Resist the urge to high-five everyone in the cubicles next to you. Your stock may have just strapped on a rocket pack and taken off for the moon, but smart investors won't celebrate until they know that upward leap was justified. Without a fundamental basis for the bounce, these stocks can quickly make the return trip down.

Is now the time to lock in profits, or is this just the first step toward even higher valuations down the road? Let's examine several stocks that just hit the afterburners, and see whether they're truly headed into orbit.


CAPS Rating (out of 5)

Friday's Change

MIPS Technologies (Nasdaq: MIPS)



Tibco Software (Nasdaq: TIBX)






On a day when the market was up big at 198 points, or almost 2%, even a high-flying blue chip can look like a volatile penny stock.

Yet blue-chip Oracle nonetheless drove MIPS Technologies and ARM Holdings (Nasdaq: ARMH) higher (ARM was up 7.5%) as speculators wondered which company it would buy. CEO Larry Ellison said he wanted to purchase chip companies with powerful intellectual portfolios. Earlier this month, MIPS got singled out as the industry-leading chip maker for digital media, and a major rival for Sigma Designs (Nasdaq: SIGM).

You can find MIPS chip architecture in TV sets, set-top boxes, GPS units, and digital cameras. The mobile computing market looks like it will give MIPS a chance to dial into the cell phone market, too. That probably helps to explain why 89% of CAPS members rating MIPS already figure it will go on to outperform the broad-market averages.

The devil's in the details
Earlier this month, I highlighted CAMAC Energy as a relatively unknown company that could offer investors robust returns from its oil explorations in the west coast of Africa and China. Just last week, CAMAC announced the appointment of a new CEO, an individual with deep experience at both CNOOC and National Oilwell Varco (NYSE: NOV). That certainly situates the company to navigate the tricky waters of U.S.-China relations.

CAPS member BobMcIntyre1 thinks China's demand for oil will ultimately drive CAMAC higher still:

This is China oil and with their thinking to build the economy they will need more oil within the country.

Sunny days are here again
You've got to hand it to Motley Fool tech guru Anders Bylund. Last December, he called Tibco Software the best tech stock for 2010. It's risen 113% since. Interestingly, Anders thinks Tibco isn't done running higher.

He's in good company with that prediction. Tibco's CEO says the company is undervalued when compared to other enterprise-software providers. At just 23 times next year's earnings, it's trading for less than a third of (NYSE: CRM), which demands more than 78 times 2011's profits. Tibco has been the subject of takeover talk before (SAP was one of those potential acquirers), and with the company performing so well across all of its platforms, it's not surprising that some might think it would once again make a good target.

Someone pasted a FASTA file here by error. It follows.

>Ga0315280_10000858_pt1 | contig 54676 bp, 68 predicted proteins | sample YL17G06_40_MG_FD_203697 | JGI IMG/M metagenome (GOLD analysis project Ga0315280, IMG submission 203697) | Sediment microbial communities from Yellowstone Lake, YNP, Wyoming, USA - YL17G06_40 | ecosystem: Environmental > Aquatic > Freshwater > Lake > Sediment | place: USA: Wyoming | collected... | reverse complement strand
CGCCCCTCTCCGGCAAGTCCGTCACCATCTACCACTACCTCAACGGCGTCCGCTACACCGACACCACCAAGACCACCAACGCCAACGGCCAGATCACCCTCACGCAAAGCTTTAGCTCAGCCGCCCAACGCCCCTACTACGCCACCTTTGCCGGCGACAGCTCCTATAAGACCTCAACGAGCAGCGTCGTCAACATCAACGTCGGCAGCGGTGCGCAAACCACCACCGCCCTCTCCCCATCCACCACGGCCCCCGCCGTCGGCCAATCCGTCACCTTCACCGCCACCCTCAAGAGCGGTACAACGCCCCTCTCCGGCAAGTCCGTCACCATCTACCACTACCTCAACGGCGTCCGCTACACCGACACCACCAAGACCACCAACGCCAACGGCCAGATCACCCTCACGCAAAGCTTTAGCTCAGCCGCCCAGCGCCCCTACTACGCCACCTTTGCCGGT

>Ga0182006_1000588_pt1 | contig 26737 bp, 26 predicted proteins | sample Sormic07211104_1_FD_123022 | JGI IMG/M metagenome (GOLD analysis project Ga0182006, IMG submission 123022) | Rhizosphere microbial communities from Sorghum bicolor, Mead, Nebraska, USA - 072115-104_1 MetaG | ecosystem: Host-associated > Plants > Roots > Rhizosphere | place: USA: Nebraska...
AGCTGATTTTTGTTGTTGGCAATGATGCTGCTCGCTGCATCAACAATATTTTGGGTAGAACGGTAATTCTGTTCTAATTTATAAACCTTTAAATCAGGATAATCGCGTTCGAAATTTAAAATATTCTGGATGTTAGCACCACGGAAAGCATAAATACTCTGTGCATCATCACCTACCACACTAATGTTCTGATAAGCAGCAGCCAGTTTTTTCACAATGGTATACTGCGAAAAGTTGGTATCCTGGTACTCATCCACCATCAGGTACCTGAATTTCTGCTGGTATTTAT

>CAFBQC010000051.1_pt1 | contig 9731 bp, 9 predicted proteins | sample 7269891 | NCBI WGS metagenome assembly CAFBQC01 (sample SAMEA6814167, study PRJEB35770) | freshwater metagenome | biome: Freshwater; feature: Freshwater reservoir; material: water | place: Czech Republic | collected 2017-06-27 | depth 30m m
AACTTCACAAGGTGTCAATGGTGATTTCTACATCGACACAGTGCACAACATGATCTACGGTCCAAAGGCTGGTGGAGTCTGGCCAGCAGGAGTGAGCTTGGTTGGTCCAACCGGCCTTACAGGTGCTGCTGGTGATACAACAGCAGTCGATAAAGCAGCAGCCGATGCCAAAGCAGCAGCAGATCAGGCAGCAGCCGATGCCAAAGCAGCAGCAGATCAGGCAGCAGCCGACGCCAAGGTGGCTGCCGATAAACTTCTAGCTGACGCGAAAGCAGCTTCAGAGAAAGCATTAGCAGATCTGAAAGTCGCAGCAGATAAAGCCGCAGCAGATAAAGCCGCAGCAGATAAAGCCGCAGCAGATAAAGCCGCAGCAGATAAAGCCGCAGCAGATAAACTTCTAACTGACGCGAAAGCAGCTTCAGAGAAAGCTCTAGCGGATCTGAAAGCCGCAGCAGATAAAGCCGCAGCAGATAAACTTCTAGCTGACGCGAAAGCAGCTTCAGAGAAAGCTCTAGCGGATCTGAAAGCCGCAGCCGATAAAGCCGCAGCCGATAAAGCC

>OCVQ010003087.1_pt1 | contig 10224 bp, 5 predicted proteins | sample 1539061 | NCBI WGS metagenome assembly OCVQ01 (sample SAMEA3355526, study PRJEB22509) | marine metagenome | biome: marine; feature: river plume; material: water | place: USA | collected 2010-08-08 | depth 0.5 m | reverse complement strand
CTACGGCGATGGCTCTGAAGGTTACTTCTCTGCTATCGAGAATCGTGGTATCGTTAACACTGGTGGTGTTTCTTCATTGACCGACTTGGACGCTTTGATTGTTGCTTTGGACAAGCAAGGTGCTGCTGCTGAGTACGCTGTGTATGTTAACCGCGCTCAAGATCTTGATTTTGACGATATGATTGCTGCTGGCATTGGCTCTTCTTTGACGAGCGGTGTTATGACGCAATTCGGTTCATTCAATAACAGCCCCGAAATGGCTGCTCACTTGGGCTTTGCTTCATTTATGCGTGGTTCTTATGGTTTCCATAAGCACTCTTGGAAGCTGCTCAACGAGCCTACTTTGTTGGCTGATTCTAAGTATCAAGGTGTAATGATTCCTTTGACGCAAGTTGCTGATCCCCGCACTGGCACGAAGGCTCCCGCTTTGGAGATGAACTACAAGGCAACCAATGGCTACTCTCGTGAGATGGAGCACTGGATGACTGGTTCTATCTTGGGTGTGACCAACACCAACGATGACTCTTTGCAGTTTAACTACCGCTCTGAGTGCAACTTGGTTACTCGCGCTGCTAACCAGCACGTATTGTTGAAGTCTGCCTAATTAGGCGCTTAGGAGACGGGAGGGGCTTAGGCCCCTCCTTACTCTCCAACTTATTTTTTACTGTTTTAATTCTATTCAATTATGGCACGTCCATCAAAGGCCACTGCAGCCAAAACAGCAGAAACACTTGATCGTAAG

Indeed, Anders, who goes by the name TMFZahrim on CAPS, speculated earlier this summer that Tibco could be an amazing business -- if it didn't get bought out first!

Tibco is profitable and cash-flow positive, positioned on the bleeding edge of a product category that every serious business needs to use. If one of the big boys doesn't buy the entire company before it gets too expensive, I see several years of stand-alone business growth ahead for Tibco.

Does this tech firm now have a target taped to its back? Shine some light on the Tibco Software CAPS page. If you want to stay up-to-date on what's happening with this top tech titan, add it to your My Watchlist page, where we'll aggregate all the Foolish news and analysis about this stock for you.

Going into orbit
Just because your stock has taken to the stratosphere doesn't mean it won't lose altitude. Markets are known for overreacting. A closer look at what's happened to your stock can give you an edge over other investors who merely follow the market's lead.

That's why it pays to start your own research on these stocks on Motley Fool CAPS, where you can read a company's financial reports, scrutinize key data and charts, and examine the comments your fellow investors have made, all from the stock's CAPS page. Then you can decide for yourself whether your stock's headed for reentry, or off to infinity and beyond. and Sigma Designs are Motley Fool Rule Breakers recommendations. National Oilwell Varco is a Motley Fool Stock Advisor selection. CNOOC is a Motley Fool Global Gains pick. The Fool owns shares of Oracle. Try any of our Foolish newsletter services free for 30 days

True to its name, The Motley Fool is made up of a motley assortment of writers and analysts, each with a unique perspective; sometimes we agree, sometimes we disagree, but we all believe in the power of learning from each other through our Foolish community. The Motley Fool has a disclosure policy.

Fool contributor Rich Duprey currently does not own any stocks, as you can see here. The Motley Fool has a disclosure policy.